A Roundabout Route to Baccalà Mantecato

My local Vallarta Mexican grocery store never ceases to surprise and amaze me.

First of all, it’s just darned cool to have a market that actually feels — smells, sounds, visuals — like you are in Mexico. And in that regard, I have yet to need a Mexican cooking ingredient that I can’t find there.

Secondly, I find countless ingredients I need for other cuisines — the fine tripe they have, for example, that I need (yes, need) for trippa alla Romana, and a dazzling variety of fresh herbs.

Newfoundland salt cod illustration from the 1700s

A recent happy discovery was baccalà, also known as bacalao, also known as salt cod — not something I ever associated with Mexican cooking. In the past, I’ve had to travel to a Spanish purveyor in Harbor City (a heck of a drive to non-Angelenos) or wait until I’m in San Francisco to visit North Beach’s famous deli, Molinari, to get some. Not only does Vallarta have beautiful European baccala, but it’s considerably less expensive than at either of those other places. More

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Trippa alla Romana

When in Rome, eat as the Romans do.

So I was in Rome, and wanted to eat as the Romans do. We had settled into a friendly and popular trattoria around the corner from our apartment, and scanning the menu, I landed on one of the most traditional Roman dishes of them all — trippa alla Romana.

Tripe — architectural shot

Tripe — architectural shot

I’ve always wanted to like tripe. Many a regrettable weekend morning I tried to gag down a bowl of menudo, the supposed cure-all for the hangover. And each time was reminded why I swore the last time I was never going to order it again.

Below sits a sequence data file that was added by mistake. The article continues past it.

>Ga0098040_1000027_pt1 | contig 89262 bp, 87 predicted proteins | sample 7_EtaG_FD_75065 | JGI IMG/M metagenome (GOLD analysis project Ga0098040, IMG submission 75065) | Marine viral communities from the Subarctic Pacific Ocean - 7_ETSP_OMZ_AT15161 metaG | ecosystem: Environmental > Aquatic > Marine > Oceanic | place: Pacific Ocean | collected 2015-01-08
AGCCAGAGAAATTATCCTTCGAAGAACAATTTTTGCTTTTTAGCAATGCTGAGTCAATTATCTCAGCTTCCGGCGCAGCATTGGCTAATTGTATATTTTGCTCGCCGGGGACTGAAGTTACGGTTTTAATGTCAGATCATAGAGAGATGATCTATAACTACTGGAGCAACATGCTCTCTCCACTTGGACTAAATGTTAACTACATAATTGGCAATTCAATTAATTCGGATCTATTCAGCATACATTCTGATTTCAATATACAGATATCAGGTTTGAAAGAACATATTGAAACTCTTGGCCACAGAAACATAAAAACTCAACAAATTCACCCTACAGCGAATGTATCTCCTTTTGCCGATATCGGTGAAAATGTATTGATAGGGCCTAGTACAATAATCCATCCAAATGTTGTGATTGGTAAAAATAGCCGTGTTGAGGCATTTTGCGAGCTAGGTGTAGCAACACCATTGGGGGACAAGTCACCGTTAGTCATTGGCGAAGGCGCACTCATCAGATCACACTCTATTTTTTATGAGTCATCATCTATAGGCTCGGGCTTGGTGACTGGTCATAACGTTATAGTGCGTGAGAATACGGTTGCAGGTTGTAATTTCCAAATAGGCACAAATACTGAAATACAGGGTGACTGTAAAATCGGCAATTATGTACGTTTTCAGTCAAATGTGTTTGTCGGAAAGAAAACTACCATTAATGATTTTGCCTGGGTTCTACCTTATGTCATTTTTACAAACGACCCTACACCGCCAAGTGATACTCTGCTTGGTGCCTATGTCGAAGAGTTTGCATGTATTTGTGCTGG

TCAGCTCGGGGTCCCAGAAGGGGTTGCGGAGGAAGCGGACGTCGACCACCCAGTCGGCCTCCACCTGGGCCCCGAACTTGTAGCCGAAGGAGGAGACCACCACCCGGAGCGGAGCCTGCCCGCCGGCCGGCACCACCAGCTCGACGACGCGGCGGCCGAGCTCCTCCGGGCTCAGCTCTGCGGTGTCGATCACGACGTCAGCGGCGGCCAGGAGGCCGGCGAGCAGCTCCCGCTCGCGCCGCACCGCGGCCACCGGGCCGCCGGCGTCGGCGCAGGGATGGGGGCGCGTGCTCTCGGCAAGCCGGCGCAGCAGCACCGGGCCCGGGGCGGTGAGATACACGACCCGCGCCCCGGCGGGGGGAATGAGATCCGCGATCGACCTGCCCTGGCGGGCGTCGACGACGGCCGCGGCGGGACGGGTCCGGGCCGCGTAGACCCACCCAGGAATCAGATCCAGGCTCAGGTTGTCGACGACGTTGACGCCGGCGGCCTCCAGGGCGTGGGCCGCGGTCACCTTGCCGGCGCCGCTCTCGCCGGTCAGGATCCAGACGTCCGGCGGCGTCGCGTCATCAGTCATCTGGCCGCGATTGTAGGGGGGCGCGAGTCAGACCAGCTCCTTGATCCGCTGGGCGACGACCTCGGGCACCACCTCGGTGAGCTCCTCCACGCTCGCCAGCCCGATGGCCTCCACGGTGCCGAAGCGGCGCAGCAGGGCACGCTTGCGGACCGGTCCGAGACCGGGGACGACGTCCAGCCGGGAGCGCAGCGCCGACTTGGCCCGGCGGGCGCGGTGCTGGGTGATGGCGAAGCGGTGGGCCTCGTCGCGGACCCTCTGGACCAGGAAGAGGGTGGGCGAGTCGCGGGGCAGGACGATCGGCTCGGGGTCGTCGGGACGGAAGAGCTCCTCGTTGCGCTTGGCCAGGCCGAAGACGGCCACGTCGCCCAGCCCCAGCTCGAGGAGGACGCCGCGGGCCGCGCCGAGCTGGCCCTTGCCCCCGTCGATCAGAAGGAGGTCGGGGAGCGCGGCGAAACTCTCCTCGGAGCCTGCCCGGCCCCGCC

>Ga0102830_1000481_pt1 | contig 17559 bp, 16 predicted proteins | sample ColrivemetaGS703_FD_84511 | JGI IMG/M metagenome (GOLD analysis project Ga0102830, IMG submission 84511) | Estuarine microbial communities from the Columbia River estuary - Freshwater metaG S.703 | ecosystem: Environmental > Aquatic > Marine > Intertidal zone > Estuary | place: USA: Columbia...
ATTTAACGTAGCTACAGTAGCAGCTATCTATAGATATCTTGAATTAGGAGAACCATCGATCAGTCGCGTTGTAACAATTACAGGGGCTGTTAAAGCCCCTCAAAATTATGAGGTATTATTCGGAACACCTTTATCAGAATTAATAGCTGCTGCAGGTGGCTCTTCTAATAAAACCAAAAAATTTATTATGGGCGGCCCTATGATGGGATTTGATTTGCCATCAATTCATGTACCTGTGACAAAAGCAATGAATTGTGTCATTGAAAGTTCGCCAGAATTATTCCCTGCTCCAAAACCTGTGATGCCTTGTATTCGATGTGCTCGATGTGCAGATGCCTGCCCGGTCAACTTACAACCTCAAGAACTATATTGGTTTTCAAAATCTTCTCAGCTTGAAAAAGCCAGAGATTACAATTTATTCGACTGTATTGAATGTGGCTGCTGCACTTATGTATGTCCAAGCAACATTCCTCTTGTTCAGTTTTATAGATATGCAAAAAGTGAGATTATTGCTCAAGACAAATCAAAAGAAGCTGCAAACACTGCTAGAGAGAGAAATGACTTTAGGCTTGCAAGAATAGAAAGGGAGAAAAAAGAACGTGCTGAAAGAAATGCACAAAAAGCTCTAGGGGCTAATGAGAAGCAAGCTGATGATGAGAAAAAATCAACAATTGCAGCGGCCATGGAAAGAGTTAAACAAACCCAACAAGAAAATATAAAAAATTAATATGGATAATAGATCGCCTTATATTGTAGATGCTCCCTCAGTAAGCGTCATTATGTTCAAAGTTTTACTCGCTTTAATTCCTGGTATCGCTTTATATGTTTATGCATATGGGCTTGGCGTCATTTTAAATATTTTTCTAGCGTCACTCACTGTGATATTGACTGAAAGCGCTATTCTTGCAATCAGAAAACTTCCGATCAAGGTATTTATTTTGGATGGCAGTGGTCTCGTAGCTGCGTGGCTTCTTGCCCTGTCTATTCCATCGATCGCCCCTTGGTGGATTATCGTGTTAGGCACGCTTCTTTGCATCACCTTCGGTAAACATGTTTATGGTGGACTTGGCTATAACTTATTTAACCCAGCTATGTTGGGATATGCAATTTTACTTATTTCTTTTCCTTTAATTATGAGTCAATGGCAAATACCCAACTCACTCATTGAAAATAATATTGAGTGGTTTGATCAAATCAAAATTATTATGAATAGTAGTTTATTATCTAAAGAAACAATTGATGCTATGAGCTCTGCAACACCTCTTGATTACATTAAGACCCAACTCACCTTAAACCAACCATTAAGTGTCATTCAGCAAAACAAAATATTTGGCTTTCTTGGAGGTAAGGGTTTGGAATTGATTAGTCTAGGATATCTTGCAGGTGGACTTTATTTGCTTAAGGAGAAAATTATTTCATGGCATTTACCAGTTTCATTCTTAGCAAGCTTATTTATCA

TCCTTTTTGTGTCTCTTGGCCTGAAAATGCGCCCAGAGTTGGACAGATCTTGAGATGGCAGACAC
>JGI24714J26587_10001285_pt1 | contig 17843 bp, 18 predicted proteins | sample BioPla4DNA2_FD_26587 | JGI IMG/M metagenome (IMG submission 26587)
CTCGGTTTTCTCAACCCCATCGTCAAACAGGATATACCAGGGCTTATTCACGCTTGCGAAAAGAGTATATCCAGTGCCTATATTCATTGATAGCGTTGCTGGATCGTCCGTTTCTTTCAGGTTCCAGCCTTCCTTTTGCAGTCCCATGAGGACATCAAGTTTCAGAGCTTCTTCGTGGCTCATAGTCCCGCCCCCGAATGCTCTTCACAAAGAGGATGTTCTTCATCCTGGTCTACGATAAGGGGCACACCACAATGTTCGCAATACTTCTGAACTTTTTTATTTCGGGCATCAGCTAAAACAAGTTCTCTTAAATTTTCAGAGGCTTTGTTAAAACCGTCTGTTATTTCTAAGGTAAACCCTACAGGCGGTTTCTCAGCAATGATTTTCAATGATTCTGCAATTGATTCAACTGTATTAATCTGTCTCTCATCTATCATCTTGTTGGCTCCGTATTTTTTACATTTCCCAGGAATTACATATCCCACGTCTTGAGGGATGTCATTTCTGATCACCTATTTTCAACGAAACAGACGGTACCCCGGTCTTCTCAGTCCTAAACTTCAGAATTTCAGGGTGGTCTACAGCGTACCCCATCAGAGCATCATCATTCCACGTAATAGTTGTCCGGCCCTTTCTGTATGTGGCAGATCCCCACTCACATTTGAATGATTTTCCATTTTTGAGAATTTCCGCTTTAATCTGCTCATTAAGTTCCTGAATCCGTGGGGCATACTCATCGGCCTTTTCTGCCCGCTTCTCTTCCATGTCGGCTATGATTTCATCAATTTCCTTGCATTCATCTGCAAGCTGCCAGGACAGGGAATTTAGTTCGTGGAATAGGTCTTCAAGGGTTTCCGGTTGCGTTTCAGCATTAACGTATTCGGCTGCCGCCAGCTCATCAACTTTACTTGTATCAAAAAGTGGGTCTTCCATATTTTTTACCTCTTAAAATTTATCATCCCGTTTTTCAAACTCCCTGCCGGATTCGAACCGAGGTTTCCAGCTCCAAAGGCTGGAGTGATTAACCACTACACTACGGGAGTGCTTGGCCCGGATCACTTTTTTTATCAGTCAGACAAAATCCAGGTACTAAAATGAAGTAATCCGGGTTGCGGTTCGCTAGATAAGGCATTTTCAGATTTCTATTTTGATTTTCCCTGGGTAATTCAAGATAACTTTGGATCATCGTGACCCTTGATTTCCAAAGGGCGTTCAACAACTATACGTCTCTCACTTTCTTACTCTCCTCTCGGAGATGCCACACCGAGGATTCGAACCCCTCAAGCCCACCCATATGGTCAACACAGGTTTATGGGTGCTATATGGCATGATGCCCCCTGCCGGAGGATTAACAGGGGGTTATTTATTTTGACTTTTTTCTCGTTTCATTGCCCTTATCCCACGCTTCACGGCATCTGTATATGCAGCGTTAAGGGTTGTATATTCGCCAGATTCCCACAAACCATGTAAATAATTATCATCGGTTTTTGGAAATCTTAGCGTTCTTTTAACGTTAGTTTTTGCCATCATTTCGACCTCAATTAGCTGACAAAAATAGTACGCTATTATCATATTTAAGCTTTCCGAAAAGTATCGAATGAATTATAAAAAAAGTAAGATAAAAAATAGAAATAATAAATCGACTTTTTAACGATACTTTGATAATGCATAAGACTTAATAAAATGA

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Summer of the Spritz

I began seeing them in Rome; orange-colored drinks in the hands of the beautiful people sitting at sidewalk cafes. But I had just arrived in Italy; I was in the mood for red wine and Moretti beer.

There were fewer of the drinks in Tuscany, where a really big red wine is required alongside the region’s giant steaks. It was when we arrived in Venice that they were unavoidable; an orange drink in every hand, the perfect foil to the heat and humidity in the world’s most magical city: the Aperol spritz.

A gondolier takes a break in the heat of the Venice afternoon

A gondolier takes a break in the heat of the Venice afternoon

Many years ago, when I lived in Santa Monica with my sister Laura — a globetrotting model, ex-Rod Steward girlfriend and drinker of fashionable aperitifs — I gained an appreciation for Campari and soda. The Aperol spritz is the sweeter, less bitter, more refreshing first cousin to the Campari and soda. More

The Skinny Girls Roadshow LIVE from Venice — The Rialto Fish Market

I first came to Venice, the most magical city on earth, more than two decades ago. And every time I have returned, I’ve always wandered through the spectacular Rialto fish market with one thought in my head: “I wish I had a kitchen.”

This time, I have a kitchen.

The Rialto fish market

The Rialto fish market

We met up with our friends, the Schneiders, at the fish market to get stuff for dinner. As much as I wanted to purchase everything I saw, I nearly had to physically restrain my pal, Donnie, from cleaning the market out. More

Skinny Girls Roadshow LIVE from Tuscany — Sean vs. the Fiorentina

Every region of Italy has its own specialties. In Rome, for example, it’s pastas like cacio e pepe, carbonara, amatriciana and spaghetti with garlic, olive oil and pepper flakes. In Tuscany, where I am now writing, it’s more hearty fare — white beans, sausages, chicken liver crostini. And the most famous Tuscan dish of all, bistecca all fiorentina.

The fiorentina

The fiorentina at Trattoria l’Oriuolo

The most famous statue in Florence, capital of Tuscany where I am also now writing, is of course Michelangelo’s “David”. It is a representation of the biblical David, stone in sling, preparing to take on Goliath. This is how I felt preparing to take on the fiorentina. More

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